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Question: I am a Muslim and I have a Muslim wife. I have a son who is ten years old and two daughters, aged 18 and 19 years. Currently, my wife is requesting for a divorce without any reason or any failure on my part. I provide appropriate housing and spend on the household. My question is: Will the Sharia Court respond to my wife’s request and order me to divorce her, knowing that I did not want a divorce? If my wife is divorced, do I have the right to take my children from her and raise them? Please advise.

Answer: According to Article 118 of the Personal Status Law, if the prejudice is not established and the wife has no valid reason to seek divorce, then the lawsuit shall be rejected. If the discordance is still continuing between the spouses, then the aggrieved party may file a new lawsuit. If the Family Orientation Committee and the judge are not successful in reconciling them, the judge shall issue a judgement appointing two arbitrators from among their parents, if possible, after asking each of the spouses to nominate for the next hearing, at the most, an arbitrator from either side from his and her parents. Otherwise, appoint arbitrators from amongst those who have the experience and ability to reconcile such issues. The two arbitrators have to find out the reasons of discordance and deploy efforts to reconcile the spouses.

If the two arbitrators fail to reconcile the spouses, the court shall present the arbitrators’ recommendations to the spouses and invite them to reconcile before issuing the judgement of separation, taking into consideration whether the offence is entirely or partially on the husband’s part or the wife’s part and whether separation has been sought by the wife or by the husband or by both. The wife may also request for Divorce by Agreement (Khul’) and the court may respond to her request.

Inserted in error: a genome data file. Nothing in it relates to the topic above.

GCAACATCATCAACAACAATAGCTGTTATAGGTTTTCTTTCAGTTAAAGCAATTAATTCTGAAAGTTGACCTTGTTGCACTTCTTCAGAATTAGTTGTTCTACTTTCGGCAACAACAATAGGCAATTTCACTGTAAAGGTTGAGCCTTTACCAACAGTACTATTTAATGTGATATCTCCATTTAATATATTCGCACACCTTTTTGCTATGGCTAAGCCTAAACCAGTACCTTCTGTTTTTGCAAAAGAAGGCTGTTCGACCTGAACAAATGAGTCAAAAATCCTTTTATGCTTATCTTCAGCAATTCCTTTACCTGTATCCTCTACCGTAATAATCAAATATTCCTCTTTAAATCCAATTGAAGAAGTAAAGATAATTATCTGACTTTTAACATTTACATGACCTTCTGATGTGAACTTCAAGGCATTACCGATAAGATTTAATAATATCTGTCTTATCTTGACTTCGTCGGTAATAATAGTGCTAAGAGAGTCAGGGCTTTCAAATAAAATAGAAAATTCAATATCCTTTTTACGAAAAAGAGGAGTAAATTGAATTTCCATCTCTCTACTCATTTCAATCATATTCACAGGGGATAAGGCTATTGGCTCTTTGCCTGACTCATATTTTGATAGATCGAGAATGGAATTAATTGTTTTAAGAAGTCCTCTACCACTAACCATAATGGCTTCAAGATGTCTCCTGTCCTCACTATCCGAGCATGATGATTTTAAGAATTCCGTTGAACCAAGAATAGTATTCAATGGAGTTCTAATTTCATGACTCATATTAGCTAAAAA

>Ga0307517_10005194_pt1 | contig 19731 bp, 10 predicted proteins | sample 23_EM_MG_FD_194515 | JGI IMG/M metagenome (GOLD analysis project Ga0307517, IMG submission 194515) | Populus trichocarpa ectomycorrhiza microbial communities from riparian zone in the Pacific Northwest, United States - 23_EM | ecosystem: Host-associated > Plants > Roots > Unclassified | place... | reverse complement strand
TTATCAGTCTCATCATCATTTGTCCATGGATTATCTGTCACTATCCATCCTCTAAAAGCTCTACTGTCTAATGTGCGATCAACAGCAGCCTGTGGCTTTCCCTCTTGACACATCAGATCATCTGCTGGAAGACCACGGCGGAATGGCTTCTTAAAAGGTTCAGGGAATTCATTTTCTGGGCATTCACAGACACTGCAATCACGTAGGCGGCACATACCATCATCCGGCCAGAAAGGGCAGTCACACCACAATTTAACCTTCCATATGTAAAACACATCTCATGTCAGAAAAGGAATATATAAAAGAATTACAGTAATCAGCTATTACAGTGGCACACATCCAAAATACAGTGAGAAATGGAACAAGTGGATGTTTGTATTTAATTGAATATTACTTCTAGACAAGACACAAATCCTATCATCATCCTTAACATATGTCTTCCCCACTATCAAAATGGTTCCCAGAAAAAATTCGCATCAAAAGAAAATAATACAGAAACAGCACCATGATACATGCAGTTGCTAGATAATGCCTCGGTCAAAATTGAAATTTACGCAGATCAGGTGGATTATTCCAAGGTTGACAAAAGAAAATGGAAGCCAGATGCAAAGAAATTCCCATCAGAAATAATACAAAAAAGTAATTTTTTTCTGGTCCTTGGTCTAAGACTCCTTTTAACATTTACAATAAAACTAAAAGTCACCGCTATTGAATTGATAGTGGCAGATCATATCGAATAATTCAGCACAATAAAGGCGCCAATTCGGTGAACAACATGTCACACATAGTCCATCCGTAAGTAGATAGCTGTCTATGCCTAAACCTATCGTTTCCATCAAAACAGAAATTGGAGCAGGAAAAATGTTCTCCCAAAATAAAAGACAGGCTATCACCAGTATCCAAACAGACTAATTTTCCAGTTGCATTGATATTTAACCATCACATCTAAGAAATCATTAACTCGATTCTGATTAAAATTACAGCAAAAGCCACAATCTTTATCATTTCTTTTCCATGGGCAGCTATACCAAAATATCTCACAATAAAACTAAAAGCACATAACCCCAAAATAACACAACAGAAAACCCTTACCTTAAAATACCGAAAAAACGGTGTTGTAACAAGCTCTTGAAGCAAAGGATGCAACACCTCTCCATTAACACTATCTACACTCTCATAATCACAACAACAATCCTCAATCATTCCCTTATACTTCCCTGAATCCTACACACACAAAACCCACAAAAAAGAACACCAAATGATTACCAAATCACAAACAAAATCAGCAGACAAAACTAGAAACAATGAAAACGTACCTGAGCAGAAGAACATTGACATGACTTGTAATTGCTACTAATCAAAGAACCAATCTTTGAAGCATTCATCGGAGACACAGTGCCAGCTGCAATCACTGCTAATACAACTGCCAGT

It is up to the court to decide whether divorce can be allowed or not, according to the circumstances of the case and the claim requests and evidences presented.

Regarding children’s custody, it is a mother’s right established for her from the date of birth of the child and until the date determined for the expiration of such custody, which must be in accordance with the provisions of Article 156 of the law, that is, when the male child reaches 11 years of age and the female child reaches 13 years of age — unless the court decides to extend that age-limit for the benefit of the child and until the male child reaches the age of maturity and the female child is married.

In this case, since the boy is ten years old, the mother shall retain his custody, but not that of the two girls who are already 18 and 19. As a basic principle, the fosterer must satisfy some conditions or else the fosterer’s right to fosterage will be forfeited. Conditions such as the ability to raise a fostered child and provide for his or her maintenance and care, whether the child is married or not, in case she is a woman, etc are to be considered.

So far as you are concerned, you may request for the custody of your son if you can prove that the mother is not capable of the custody, thereby leaving the matter to the court to decide. But you must have around you a woman who is able to be a fosterer, according to Article 144 of the above-mentioned law.